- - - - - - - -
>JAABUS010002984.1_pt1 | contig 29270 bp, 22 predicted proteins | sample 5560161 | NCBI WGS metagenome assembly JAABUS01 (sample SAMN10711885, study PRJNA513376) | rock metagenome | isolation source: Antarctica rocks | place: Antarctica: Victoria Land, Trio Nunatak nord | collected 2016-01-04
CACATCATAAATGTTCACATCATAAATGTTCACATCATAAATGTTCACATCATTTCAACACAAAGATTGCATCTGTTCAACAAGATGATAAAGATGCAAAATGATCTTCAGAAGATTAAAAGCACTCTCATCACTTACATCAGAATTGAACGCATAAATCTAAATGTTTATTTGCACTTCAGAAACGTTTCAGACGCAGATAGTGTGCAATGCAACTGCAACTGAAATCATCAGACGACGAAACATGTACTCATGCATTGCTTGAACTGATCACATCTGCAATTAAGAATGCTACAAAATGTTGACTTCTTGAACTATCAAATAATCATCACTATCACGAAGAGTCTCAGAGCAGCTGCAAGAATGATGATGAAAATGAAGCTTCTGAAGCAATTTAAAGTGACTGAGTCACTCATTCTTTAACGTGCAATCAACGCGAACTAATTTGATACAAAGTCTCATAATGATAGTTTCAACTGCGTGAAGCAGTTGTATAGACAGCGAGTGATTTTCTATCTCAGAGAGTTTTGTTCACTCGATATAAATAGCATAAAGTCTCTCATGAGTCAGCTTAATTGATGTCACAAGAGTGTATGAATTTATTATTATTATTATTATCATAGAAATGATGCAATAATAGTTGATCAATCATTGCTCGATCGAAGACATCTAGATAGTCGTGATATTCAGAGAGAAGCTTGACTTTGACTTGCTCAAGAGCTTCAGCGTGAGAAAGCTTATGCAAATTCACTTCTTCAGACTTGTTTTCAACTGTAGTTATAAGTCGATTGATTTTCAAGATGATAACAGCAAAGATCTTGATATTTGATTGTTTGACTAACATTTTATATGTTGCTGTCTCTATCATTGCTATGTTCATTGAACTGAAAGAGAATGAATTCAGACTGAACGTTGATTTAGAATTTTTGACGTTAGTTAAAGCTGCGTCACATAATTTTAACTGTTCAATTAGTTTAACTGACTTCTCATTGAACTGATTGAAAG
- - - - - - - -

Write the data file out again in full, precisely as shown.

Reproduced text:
>JAABUS010002984.1_pt1 | contig 29270 bp, 22 predicted proteins | sample 5560161 | NCBI WGS metagenome assembly JAABUS01 (sample SAMN10711885, study PRJNA513376) | rock metagenome | isolation source: Antarctica rocks | place: Antarctica: Victoria Land, Trio Nunatak nord | collected 2016-01-04
CACATCATAAATGTTCACATCATAAATGTTCACATCATAAATGTTCACATCATTTCAACACAAAGATTGCATCTGTTCAACAAGATGATAAAGATGCAAAATGATCTTCAGAAGATTAAAAGCACTCTCATCACTTACATCAGAATTGAACGCATAAATCTAAATGTTTATTTGCACTTCAGAAACGTTTCAGACGCAGATAGTGTGCAATGCAACTGCAACTGAAATCATCAGACGACGAAACATGTACTCATGCATTGCTTGAACTGATCACATCTGCAATTAAGAATGCTACAAAATGTTGACTTCTTGAACTATCAAATAATCATCACTATCACGAAGAGTCTCAGAGCAGCTGCAAGAATGATGATGAAAATGAAGCTTCTGAAGCAATTTAAAGTGACTGAGTCACTCATTCTTTAACGTGCAATCAACGCGAACTAATTTGATACAAAGTCTCATAATGATAGTTTCAACTGCGTGAAGCAGTTGTATAGACAGCGAGTGATTTTCTATCTCAGAGAGTTTTGTTCACTCGATATAAATAGCATAAAGTCTCTCATGAGTCAGCTTAATTGATGTCACAAGAGTGTATGAATTTATTATTATTATTATTATCATAGAAATGATGCAATAATAGTTGATCAATCATTGCTCGATCGAAGACATCTAGATAGTCGTGATATTCAGAGAGAAGCTTGACTTTGACTTGCTCAAGAGCTTCAGCGTGAGAAAGCTTATGCAAATTCACTTCTTCAGACTTGTTTTCAACTGTAGTTATAAGTCGATTGATTTTCAAGATGATAACAGCAAAGATCTTGATATTTGATTGTTTGACTAACATTTTATATGTTGCTGTCTCTATCATTGCTATGTTCATTGAACTGAAAGAGAATGAATTCAGACTGAACGTTGATTTAGAATTTTTGACGTTAGTTAAAGCTGCGTCACATAATTTTAACTGTTCAATTAGTTTAACTGACTTCTCATTGAACTGATTGAAAG